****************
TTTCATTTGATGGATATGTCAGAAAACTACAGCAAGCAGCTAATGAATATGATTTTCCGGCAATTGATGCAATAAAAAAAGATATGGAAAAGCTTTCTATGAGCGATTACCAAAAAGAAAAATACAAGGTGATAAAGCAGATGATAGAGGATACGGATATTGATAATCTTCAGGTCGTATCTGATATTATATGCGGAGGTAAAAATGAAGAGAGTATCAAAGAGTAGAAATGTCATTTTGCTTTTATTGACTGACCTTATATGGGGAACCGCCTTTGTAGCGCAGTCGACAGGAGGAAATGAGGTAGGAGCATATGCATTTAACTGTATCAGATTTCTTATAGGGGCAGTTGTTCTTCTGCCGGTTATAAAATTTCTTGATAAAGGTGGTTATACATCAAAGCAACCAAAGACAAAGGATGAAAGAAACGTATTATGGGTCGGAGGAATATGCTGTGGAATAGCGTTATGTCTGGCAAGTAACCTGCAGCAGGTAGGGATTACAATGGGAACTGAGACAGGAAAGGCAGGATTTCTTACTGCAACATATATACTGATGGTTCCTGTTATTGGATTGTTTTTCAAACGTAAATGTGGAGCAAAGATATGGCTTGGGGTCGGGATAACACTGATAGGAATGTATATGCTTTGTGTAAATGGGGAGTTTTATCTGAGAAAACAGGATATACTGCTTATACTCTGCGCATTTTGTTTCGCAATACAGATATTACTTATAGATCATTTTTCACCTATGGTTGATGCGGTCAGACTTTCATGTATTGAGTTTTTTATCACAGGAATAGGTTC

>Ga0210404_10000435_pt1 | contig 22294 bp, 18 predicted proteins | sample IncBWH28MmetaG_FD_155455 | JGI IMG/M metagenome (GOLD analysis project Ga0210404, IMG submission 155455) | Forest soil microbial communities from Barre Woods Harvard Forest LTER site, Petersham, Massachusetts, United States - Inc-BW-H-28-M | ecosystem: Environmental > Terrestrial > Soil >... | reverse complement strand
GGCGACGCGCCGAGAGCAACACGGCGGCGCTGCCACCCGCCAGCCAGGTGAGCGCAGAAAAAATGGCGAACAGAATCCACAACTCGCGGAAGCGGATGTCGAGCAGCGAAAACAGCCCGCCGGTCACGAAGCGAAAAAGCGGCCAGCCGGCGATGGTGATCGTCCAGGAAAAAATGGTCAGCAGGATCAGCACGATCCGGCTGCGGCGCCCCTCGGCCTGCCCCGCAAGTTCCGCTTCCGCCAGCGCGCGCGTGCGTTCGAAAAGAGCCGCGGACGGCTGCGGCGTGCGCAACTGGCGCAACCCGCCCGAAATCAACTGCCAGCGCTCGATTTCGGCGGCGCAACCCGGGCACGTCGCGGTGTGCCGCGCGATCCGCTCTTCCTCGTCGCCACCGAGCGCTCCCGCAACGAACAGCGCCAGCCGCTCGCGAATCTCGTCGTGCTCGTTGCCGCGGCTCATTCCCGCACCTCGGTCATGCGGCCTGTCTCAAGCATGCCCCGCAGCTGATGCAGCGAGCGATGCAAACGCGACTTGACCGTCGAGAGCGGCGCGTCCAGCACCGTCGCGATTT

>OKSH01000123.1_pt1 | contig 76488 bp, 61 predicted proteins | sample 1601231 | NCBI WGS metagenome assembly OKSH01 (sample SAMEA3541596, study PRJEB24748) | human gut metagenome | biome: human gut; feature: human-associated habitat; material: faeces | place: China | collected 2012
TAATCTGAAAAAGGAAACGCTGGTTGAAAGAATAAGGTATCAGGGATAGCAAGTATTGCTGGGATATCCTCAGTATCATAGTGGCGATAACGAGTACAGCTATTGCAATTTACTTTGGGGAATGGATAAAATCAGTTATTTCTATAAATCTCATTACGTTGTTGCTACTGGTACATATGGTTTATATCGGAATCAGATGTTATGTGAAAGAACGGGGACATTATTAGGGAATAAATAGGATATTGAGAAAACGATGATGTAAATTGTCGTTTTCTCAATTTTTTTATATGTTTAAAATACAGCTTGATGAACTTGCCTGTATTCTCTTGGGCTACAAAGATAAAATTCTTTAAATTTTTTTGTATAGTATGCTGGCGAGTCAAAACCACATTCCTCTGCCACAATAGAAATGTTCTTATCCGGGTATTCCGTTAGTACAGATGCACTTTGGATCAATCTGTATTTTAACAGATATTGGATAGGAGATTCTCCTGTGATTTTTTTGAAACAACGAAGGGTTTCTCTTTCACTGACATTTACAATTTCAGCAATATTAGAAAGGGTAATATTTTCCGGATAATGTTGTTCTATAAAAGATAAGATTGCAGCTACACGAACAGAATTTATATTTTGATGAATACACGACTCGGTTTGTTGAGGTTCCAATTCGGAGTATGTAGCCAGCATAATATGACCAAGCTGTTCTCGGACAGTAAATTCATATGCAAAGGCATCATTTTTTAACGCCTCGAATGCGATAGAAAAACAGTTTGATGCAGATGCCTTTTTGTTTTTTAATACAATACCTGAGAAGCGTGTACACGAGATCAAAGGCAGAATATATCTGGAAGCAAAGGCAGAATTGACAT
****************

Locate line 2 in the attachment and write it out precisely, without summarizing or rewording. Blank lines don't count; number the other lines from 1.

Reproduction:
>Ga0210404_10000435_pt1 | contig 22294 bp, 18 predicted proteins | sample IncBWH28MmetaG_FD_155455 | JGI IMG/M metagenome (GOLD analysis project Ga0210404, IMG submission 155455) | Forest soil microbial communities from Barre Woods Harvard Forest LTER site, Petersham, Massachusetts, United States - Inc-BW-H-28-M | ecosystem: Environmental > Terrestrial > Soil >... | reverse complement strand